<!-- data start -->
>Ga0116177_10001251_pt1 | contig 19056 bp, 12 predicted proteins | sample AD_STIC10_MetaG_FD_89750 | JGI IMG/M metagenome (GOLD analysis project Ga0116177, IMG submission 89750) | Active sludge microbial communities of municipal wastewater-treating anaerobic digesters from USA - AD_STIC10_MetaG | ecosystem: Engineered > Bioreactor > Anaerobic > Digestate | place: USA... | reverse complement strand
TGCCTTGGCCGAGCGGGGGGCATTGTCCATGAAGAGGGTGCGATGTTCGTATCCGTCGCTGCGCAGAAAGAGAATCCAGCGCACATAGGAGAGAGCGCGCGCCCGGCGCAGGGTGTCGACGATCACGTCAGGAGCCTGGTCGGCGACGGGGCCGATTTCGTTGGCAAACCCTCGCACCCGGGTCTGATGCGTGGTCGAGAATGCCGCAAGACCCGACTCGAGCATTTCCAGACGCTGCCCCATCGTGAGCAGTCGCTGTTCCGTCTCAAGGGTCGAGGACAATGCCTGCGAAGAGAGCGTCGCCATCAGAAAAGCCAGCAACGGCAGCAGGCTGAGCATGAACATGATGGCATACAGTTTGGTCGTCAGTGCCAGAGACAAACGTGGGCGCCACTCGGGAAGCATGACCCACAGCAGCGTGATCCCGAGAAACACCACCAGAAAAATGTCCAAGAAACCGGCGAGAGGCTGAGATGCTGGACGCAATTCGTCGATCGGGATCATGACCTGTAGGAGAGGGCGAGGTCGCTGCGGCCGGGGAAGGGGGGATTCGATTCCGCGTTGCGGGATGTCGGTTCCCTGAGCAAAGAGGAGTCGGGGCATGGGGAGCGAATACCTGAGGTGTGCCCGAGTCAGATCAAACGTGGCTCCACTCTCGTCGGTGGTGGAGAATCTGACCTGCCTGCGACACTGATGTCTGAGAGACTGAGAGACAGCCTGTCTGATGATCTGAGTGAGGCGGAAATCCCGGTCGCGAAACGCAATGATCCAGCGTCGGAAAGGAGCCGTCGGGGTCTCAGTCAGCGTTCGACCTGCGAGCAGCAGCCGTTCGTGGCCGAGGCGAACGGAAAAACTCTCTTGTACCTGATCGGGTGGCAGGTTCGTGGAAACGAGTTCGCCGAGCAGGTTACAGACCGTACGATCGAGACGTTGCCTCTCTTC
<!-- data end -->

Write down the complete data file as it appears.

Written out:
>Ga0116177_10001251_pt1 | contig 19056 bp, 12 predicted proteins | sample AD_STIC10_MetaG_FD_89750 | JGI IMG/M metagenome (GOLD analysis project Ga0116177, IMG submission 89750) | Active sludge microbial communities of municipal wastewater-treating anaerobic digesters from USA - AD_STIC10_MetaG | ecosystem: Engineered > Bioreactor > Anaerobic > Digestate | place: USA... | reverse complement strand
TGCCTTGGCCGAGCGGGGGGCATTGTCCATGAAGAGGGTGCGATGTTCGTATCCGTCGCTGCGCAGAAAGAGAATCCAGCGCACATAGGAGAGAGCGCGCGCCCGGCGCAGGGTGTCGACGATCACGTCAGGAGCCTGGTCGGCGACGGGGCCGATTTCGTTGGCAAACCCTCGCACCCGGGTCTGATGCGTGGTCGAGAATGCCGCAAGACCCGACTCGAGCATTTCCAGACGCTGCCCCATCGTGAGCAGTCGCTGTTCCGTCTCAAGGGTCGAGGACAATGCCTGCGAAGAGAGCGTCGCCATCAGAAAAGCCAGCAACGGCAGCAGGCTGAGCATGAACATGATGGCATACAGTTTGGTCGTCAGTGCCAGAGACAAACGTGGGCGCCACTCGGGAAGCATGACCCACAGCAGCGTGATCCCGAGAAACACCACCAGAAAAATGTCCAAGAAACCGGCGAGAGGCTGAGATGCTGGACGCAATTCGTCGATCGGGATCATGACCTGTAGGAGAGGGCGAGGTCGCTGCGGCCGGGGAAGGGGGGATTCGATTCCGCGTTGCGGGATGTCGGTTCCCTGAGCAAAGAGGAGTCGGGGCATGGGGAGCGAATACCTGAGGTGTGCCCGAGTCAGATCAAACGTGGCTCCACTCTCGTCGGTGGTGGAGAATCTGACCTGCCTGCGACACTGATGTCTGAGAGACTGAGAGACAGCCTGTCTGATGATCTGAGTGAGGCGGAAATCCCGGTCGCGAAACGCAATGATCCAGCGTCGGAAAGGAGCCGTCGGGGTCTCAGTCAGCGTTCGACCTGCGAGCAGCAGCCGTTCGTGGCCGAGGCGAACGGAAAAACTCTCTTGTACCTGATCGGGTGGCAGGTTCGTGGAAACGAGTTCGCCGAGCAGGTTACAGACCGTACGATCGAGACGTTGCCTCTCTTC